<i>Hotel Dallas</i>: The Power of Cinema Blended with the Humor of Art

When I first watched Sherng-Lee Huang's and Livia Ungur's fantastical film Hotel Dallas, I was reminded of that Salvator Dalí and Walt Disney collaboration Destino.
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"Entertainment highlights the art, its possibilities are endless." -- Salvador Dalí

When I first watched Sherng-Lee Huang's and Livia Ungur's fantastical film Hotel Dallas, I was reminded of that Salvator Dalí and Walt Disney collaboration Destino. This young couple's film has the same carefree and surreal, never-to-be-tied-down-by-boring-film-school-rules irreverence that older unorthodox couple's short possesses. Seventy years later, what Disney and Dalí did together was revolutionary and I believe that what Huang and Ungur have made is also potently pioneering.

While of course I found specific personal references to Destino in Hotel Dallas, like the long pillar that appears in the black and white sequences, the similarities could end there. But the surrealism of Hotel Dallas, combined with actual art references that range from Jeff Koons to Vermeer to modern-day Romanian tombstone painters made sure that art was never far from my mind.

If you want me to describe Hotel Dallas, properly, you will find the film has finally put me at a loss for words. Or perhaps, more accurately, the words are too many to describe this wondrous work of art, slash documentary, slash cultural commentary, slash love song to both Romania and the United States. I kicked off my Berlinale viewing with Hotel Dallas this year, and it was the perfect way to get into a festival that combined reality with cinematic wonder, tying it all up with a leitmotif of freedom and the price we all pay to obtain it.

But I could not call myself a film writer if I didn't at least attempt to describe Hotel Dallas, or rope in the feelings this beautifully made first feature by the talented real life couple of Huang and Ungur gave me. Hotel Dallas is a piece of history, showing the impact of the 80s American soap opera Dallas on Romania, a country where, "people were suffocating and politicians thought, lets give them a fairy tale," as the film explains.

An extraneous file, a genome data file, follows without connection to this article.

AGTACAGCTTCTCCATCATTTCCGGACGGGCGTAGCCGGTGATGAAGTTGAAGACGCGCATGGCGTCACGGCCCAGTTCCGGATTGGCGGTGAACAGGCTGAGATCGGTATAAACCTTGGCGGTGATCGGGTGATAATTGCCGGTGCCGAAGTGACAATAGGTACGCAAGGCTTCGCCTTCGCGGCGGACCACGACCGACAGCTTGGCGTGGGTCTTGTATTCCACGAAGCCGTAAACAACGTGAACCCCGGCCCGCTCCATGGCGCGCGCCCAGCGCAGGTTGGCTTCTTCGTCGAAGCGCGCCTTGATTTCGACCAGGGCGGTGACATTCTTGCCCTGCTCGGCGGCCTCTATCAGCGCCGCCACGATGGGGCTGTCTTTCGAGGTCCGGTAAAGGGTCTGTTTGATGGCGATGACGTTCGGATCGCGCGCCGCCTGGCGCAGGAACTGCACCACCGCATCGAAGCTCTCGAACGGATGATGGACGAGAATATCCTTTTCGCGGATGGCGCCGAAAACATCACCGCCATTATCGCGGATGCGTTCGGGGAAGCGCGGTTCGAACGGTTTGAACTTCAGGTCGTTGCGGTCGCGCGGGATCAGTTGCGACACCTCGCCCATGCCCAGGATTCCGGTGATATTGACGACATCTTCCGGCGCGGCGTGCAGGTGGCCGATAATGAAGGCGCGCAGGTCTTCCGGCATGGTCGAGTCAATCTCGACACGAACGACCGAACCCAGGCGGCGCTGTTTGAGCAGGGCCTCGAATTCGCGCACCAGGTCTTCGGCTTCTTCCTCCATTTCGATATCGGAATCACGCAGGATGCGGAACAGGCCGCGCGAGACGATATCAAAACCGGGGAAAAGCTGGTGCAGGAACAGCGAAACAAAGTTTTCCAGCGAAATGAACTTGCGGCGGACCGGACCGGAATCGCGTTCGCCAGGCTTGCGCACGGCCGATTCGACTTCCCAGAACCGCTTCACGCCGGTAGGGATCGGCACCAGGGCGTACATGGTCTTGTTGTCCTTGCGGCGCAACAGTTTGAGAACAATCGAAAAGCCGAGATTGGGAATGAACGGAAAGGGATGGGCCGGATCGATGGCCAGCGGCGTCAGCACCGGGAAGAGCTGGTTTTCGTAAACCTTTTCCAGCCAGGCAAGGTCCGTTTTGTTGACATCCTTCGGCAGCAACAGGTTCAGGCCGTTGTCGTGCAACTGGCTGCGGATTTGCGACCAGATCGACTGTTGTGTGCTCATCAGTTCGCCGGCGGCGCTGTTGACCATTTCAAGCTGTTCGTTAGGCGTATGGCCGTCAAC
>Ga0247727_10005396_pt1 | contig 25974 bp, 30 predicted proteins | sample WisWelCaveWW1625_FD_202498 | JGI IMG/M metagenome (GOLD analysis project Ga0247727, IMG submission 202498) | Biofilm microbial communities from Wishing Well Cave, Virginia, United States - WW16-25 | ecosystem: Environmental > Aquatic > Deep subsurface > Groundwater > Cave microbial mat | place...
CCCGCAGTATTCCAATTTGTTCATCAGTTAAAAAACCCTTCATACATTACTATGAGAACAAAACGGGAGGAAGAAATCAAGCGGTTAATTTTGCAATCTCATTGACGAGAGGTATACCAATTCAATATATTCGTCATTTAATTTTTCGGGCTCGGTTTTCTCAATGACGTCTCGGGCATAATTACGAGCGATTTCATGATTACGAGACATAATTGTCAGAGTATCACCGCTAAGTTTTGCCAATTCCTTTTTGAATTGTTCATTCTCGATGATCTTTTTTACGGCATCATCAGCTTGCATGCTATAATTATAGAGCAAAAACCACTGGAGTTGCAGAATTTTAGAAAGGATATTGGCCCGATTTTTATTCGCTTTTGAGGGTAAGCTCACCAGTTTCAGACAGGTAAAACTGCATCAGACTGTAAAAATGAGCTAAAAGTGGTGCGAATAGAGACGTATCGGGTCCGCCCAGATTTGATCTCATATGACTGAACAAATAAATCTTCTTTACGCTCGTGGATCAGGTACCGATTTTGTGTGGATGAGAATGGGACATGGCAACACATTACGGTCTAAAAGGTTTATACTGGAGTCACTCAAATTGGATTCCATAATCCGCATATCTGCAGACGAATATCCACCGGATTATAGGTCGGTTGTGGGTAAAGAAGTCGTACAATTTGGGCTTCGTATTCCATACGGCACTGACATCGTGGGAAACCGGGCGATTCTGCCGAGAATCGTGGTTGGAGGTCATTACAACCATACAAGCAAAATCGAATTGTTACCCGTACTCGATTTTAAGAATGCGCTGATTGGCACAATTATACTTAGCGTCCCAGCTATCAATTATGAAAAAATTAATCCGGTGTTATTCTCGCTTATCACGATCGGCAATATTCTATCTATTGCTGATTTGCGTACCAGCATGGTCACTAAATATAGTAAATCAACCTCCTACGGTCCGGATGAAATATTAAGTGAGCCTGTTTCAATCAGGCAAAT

If you think film and TV don't change the world, think again.

It is also a movie that plays out slowly, like the best of Iranian cinema, and yet packs a punch, with ideas like "when we are in the middle of history, how often we choose the wrong side..." Yet above all, Hotel Dallas looks at filmmaking as art with a sense of humor, a great canvas spread across the beams of a movie theater, to be painted, slowly and in increasingly more daring colors, by two members of the human race who simply make the world a better place by being here.

I loved Ungur & Huang's film and I really enjoyed catching up with the bright, fun and quietly handsome Sherng-Lee in Berlin, for a leisurely talk before the hectic film festival kicked off, in the lobby of the Grand Hyatt.

Hotel Dallas plays next this coming April, featured in the lineup of the Dallas International Film Festival and Hot Docs in Canada.

Can you talk a bit about why your wife and co-filmmaker Livia is not here with you at Berlinale?

Sherng-Lee Huang: Livia unfortunately is not here, but she has a great excuse! She's pregnant with our first child. It's an amazing feeling, to have our baby Hotel Dallas delivered into the world here in Berlin, and another baby on the way. The downside is that it's been a bit of a difficult pregnancy. Everything is going to be fine, but it would have been pushing our luck to get her to Berlin. I've been updating her constantly about everything that is happening, and she is definitely here in spirit. It's more motivation to make another film, come back to the Berlinale, and really do it in proper fashion.

How did this film come about?